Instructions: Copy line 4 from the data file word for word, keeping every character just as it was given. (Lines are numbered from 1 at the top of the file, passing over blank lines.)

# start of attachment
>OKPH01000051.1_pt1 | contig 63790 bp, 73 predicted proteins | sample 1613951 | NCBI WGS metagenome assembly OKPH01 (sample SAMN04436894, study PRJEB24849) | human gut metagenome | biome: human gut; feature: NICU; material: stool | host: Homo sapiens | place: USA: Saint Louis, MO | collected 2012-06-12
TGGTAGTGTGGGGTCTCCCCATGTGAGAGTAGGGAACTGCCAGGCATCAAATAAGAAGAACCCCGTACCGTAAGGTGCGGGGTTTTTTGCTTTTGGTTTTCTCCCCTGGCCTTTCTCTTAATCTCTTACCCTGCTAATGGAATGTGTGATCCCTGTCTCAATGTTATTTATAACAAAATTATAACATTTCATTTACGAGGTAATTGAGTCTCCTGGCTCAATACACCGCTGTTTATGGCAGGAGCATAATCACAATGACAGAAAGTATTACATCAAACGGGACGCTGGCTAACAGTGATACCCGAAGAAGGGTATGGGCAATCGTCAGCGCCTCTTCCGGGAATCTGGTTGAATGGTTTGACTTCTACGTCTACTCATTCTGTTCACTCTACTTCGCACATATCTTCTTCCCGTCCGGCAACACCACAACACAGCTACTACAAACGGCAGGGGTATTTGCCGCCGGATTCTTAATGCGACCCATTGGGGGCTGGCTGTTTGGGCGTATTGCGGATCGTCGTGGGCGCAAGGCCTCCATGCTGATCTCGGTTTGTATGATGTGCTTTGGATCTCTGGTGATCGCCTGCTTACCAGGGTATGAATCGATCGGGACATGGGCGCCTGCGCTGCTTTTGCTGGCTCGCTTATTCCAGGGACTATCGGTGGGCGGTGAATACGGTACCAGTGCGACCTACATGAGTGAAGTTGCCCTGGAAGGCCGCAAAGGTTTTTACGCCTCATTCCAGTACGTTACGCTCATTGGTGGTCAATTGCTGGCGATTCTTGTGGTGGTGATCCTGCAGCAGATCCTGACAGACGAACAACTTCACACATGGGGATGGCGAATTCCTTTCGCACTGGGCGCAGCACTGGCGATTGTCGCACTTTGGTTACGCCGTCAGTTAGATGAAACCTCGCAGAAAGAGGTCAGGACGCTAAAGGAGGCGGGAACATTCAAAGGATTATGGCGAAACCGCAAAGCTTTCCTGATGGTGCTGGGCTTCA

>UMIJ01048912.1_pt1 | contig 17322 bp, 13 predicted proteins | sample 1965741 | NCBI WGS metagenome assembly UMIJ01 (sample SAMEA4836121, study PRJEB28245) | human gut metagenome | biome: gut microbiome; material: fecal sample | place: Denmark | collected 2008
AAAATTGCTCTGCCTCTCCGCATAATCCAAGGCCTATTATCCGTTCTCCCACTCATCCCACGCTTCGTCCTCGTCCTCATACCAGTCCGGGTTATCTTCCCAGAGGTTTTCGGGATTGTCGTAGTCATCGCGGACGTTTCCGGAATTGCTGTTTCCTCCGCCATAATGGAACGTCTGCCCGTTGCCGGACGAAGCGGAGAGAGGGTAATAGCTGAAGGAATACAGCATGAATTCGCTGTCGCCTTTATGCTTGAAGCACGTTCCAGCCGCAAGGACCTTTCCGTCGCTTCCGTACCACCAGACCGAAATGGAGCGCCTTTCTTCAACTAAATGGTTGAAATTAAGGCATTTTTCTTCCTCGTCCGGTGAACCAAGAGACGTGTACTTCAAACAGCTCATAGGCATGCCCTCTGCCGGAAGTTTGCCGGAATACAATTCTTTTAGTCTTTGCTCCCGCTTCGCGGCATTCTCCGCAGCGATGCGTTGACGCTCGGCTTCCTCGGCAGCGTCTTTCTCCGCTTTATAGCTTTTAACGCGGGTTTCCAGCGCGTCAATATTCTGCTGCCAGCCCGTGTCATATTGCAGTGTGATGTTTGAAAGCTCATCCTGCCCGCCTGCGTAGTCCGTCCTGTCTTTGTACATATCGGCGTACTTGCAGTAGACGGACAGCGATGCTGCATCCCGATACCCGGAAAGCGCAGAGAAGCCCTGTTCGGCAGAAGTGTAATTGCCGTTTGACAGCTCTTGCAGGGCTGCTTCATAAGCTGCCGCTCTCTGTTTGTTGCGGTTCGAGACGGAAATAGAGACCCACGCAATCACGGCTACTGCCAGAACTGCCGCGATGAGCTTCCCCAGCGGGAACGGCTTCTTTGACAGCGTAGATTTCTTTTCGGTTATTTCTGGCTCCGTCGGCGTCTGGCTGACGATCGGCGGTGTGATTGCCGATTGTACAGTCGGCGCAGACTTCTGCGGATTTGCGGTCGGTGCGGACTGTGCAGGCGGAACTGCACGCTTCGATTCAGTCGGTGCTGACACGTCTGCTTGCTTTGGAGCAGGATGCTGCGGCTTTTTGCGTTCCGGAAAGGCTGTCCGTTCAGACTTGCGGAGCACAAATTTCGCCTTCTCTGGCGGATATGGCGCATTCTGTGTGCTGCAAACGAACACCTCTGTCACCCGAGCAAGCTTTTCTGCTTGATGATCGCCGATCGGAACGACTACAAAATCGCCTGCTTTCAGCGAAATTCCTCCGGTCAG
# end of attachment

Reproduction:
AAAATTGCTCTGCCTCTCCGCATAATCCAAGGCCTATTATCCGTTCTCCCACTCATCCCACGCTTCGTCCTCGTCCTCATACCAGTCCGGGTTATCTTCCCAGAGGTTTTCGGGATTGTCGTAGTCATCGCGGACGTTTCCGGAATTGCTGTTTCCTCCGCCATAATGGAACGTCTGCCCGTTGCCGGACGAAGCGGAGAGAGGGTAATAGCTGAAGGAATACAGCATGAATTCGCTGTCGCCTTTATGCTTGAAGCACGTTCCAGCCGCAAGGACCTTTCCGTCGCTTCCGTACCACCAGACCGAAATGGAGCGCCTTTCTTCAACTAAATGGTTGAAATTAAGGCATTTTTCTTCCTCGTCCGGTGAACCAAGAGACGTGTACTTCAAACAGCTCATAGGCATGCCCTCTGCCGGAAGTTTGCCGGAATACAATTCTTTTAGTCTTTGCTCCCGCTTCGCGGCATTCTCCGCAGCGATGCGTTGACGCTCGGCTTCCTCGGCAGCGTCTTTCTCCGCTTTATAGCTTTTAACGCGGGTTTCCAGCGCGTCAATATTCTGCTGCCAGCCCGTGTCATATTGCAGTGTGATGTTTGAAAGCTCATCCTGCCCGCCTGCGTAGTCCGTCCTGTCTTTGTACATATCGGCGTACTTGCAGTAGACGGACAGCGATGCTGCATCCCGATACCCGGAAAGCGCAGAGAAGCCCTGTTCGGCAGAAGTGTAATTGCCGTTTGACAGCTCTTGCAGGGCTGCTTCATAAGCTGCCGCTCTCTGTTTGTTGCGGTTCGAGACGGAAATAGAGACCCACGCAATCACGGCTACTGCCAGAACTGCCGCGATGAGCTTCCCCAGCGGGAACGGCTTCTTTGACAGCGTAGATTTCTTTTCGGTTATTTCTGGCTCCGTCGGCGTCTGGCTGACGATCGGCGGTGTGATTGCCGATTGTACAGTCGGCGCAGACTTCTGCGGATTTGCGGTCGGTGCGGACTGTGCAGGCGGAACTGCACGCTTCGATTCAGTCGGTGCTGACACGTCTGCTTGCTTTGGAGCAGGATGCTGCGGCTTTTTGCGTTCCGGAAAGGCTGTCCGTTCAGACTTGCGGAGCACAAATTTCGCCTTCTCTGGCGGATATGGCGCATTCTGTGTGCTGCAAACGAACACCTCTGTCACCCGAGCAAGCTTTTCTGCTTGATGATCGCCGATCGGAACGACTACAAAATCGCCTGCTTTCAGCGAAATTCCTCCGGTCAG